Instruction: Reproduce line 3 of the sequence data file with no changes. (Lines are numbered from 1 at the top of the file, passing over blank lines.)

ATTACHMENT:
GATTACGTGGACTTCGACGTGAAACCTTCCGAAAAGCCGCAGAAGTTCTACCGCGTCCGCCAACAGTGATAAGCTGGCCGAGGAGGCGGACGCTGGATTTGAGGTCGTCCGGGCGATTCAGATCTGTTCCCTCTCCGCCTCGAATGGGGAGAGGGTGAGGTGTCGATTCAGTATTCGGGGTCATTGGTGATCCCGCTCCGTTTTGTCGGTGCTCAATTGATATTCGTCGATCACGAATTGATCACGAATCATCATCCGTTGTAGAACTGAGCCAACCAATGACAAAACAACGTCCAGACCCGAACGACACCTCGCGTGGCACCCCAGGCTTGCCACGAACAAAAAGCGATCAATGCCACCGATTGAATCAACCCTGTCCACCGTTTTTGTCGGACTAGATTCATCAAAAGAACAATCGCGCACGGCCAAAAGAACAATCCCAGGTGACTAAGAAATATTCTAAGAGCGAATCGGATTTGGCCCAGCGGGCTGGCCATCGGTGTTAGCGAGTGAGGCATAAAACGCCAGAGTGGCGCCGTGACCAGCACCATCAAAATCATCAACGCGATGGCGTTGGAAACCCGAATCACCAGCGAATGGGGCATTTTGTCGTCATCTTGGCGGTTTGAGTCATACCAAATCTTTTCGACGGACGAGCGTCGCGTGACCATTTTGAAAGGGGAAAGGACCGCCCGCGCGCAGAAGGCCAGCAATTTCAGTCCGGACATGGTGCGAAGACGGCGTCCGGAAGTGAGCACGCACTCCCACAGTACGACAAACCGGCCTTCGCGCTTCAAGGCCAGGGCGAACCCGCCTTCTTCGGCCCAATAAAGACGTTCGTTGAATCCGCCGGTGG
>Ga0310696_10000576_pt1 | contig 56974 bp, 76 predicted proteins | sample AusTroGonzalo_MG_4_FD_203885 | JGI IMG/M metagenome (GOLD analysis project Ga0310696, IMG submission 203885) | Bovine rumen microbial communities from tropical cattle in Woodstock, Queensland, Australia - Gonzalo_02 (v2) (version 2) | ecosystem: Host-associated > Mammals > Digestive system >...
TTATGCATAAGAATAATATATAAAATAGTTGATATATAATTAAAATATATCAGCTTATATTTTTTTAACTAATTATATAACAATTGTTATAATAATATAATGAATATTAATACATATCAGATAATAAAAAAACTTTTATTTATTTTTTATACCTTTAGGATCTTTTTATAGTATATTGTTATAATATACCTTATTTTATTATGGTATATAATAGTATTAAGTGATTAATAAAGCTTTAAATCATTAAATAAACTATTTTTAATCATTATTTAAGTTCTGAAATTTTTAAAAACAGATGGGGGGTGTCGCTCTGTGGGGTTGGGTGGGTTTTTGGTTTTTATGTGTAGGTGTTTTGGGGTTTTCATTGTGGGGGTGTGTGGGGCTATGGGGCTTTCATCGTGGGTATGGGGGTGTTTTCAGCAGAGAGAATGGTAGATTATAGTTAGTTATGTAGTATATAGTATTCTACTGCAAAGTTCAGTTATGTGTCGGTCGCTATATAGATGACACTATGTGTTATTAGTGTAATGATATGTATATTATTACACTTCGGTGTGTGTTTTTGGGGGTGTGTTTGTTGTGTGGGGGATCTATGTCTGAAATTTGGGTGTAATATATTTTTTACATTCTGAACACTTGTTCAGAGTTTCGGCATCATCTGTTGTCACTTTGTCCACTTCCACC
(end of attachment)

TTATGCATAAGAATAATATATAAAATAGTTGATATATAATTAAAATATATCAGCTTATATTTTTTTAACTAATTATATAACAATTGTTATAATAATATAATGAATATTAATACATATCAGATAATAAAAAAACTTTTATTTATTTTTTATACCTTTAGGATCTTTTTATAGTATATTGTTATAATATACCTTATTTTATTATGGTATATAATAGTATTAAGTGATTAATAAAGCTTTAAATCATTAAATAAACTATTTTTAATCATTATTTAAGTTCTGAAATTTTTAAAAACAGATGGGGGGTGTCGCTCTGTGGGGTTGGGTGGGTTTTTGGTTTTTATGTGTAGGTGTTTTGGGGTTTTCATTGTGGGGGTGTGTGGGGCTATGGGGCTTTCATCGTGGGTATGGGGGTGTTTTCAGCAGAGAGAATGGTAGATTATAGTTAGTTATGTAGTATATAGTATTCTACTGCAAAGTTCAGTTATGTGTCGGTCGCTATATAGATGACACTATGTGTTATTAGTGTAATGATATGTATATTATTACACTTCGGTGTGTGTTTTTGGGGGTGTGTTTGTTGTGTGGGGGATCTATGTCTGAAATTTGGGTGTAATATATTTTTTACATTCTGAACACTTGTTCAGAGTTTCGGCATCATCTGTTGTCACTTTGTCCACTTCCACC